It is an emotional time which involves lots of decision making and feelings of being overwhelmed, and a complicated system to navigate as you embark on the care journey.
A common theme I find is that people are concerned about making decisions around the right type of care and the cost that comes with it, which is often the most expensive time in later life.
Nobody wants the money to run out; not loved ones, family or care providers. So it is essential to consider the financial aspects and the likely care journey together so that sustainable decisions can be made at the outset.
If the choice of care made is not sustainable and the family cannot afford to top up the care costs when the money runs out, the care arrangements are likely to be reviewed, and a move to a cheaper care provider may be necessary.
That move can be hugely upsetting for families and detrimental to the health of the loved one in care.
Many people have said to me in the past; they don’t think their loved one will survive too long at the point where they have moved into care.
However, it is often the case that loved ones can outlive these expectations because moving into a good quality care setting means they are so well cared for.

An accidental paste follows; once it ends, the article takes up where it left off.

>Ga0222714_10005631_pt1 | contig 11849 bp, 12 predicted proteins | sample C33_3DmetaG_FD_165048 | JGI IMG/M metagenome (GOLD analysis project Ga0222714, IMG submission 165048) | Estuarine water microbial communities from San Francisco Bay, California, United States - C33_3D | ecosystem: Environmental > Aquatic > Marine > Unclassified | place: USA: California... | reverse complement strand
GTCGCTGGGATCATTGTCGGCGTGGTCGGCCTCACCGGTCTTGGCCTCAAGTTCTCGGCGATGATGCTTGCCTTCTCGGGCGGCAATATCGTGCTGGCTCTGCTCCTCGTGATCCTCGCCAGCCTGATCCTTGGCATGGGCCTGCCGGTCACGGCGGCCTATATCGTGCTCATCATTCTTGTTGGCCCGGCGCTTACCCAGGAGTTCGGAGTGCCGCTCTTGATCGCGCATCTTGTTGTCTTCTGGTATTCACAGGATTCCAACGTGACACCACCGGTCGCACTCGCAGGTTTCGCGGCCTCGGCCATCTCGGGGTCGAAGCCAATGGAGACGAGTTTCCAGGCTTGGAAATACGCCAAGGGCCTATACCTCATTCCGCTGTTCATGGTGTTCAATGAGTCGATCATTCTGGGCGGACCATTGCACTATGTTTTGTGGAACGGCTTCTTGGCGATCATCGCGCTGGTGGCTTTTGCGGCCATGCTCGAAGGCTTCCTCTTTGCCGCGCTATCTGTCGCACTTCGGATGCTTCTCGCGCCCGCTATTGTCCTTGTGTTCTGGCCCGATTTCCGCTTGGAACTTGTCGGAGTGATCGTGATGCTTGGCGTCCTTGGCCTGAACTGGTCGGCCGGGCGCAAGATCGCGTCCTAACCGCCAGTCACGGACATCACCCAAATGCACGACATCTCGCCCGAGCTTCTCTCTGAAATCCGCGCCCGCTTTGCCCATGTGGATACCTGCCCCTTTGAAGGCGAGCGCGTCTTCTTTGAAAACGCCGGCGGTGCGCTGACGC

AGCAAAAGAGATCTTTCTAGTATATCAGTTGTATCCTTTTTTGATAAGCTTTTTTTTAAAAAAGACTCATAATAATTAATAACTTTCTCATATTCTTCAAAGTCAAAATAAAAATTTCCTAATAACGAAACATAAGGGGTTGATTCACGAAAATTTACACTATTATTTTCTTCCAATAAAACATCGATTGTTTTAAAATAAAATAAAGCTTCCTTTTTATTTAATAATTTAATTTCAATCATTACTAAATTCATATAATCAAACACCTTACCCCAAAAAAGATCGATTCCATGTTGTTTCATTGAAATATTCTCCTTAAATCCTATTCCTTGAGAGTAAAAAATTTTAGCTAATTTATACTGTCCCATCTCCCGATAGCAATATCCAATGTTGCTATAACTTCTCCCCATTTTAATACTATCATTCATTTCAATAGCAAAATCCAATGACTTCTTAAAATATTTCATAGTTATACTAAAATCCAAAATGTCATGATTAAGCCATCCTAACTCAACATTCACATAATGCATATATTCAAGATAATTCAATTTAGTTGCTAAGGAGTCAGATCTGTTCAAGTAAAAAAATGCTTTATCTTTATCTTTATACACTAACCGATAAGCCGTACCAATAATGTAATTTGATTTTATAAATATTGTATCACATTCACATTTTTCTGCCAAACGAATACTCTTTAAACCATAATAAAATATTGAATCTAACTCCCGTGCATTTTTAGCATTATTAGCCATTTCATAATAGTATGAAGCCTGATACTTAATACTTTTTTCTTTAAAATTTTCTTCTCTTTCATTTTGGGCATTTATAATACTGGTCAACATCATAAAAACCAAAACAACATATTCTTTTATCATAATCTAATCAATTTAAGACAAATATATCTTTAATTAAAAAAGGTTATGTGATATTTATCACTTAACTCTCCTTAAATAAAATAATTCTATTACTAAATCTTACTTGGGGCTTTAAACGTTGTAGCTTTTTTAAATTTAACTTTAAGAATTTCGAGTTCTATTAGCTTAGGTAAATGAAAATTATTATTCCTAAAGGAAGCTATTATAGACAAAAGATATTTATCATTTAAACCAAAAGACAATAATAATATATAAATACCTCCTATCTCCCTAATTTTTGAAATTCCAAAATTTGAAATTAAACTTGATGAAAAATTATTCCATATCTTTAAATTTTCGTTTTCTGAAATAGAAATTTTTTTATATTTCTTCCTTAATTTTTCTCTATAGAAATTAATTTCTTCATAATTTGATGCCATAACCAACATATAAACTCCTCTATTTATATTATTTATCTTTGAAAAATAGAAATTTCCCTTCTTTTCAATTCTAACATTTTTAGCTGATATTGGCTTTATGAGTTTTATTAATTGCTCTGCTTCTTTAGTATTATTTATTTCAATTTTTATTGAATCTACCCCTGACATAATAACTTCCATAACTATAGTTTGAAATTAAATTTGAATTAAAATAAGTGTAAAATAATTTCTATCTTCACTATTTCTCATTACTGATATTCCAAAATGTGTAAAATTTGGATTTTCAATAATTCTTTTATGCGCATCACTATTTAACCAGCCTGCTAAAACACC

Moving into residential care means relatives are stimulated, medication administered is correctly, and on time, they are well hydrated and receiving quality food and nutrition in the care environment.
So where do you start when it comes to thinking about care for a loved one?
It covers the key areas you need to think about when planning, arranging and funding long-term care needs.
Within the guide, you will find everything from how to get a care needs assessment, support for carers, welfare benefits, local authority funding, NHS funding and if you need to sell your home to pay for care costs.
My top 3 tips for anyone thinking about or helping to arrange care for a loved one:
1 – Plan early if possible or at least consider what your loved one’s wishes would be and discuss with the wider family and Lasting Power of Attorney – that way if a crisis happens it can reduce the overwhelm of making those decisions during a crisis.
2 – Have an idea of the cost of care and how it could be funded before you sign the care contract – don’t address care and money separately. Making independent provision for care needs gives freedom of choice in deciding on the timing, location and type of care received.
3 – Ensure your later life affairs such as legal, financial and long-term care planning are in order, and this will mean less stress for everybody.
The most successful plans are those that are worked on early as that usually gives more options and avoids running out of money and all the stress that goes with it.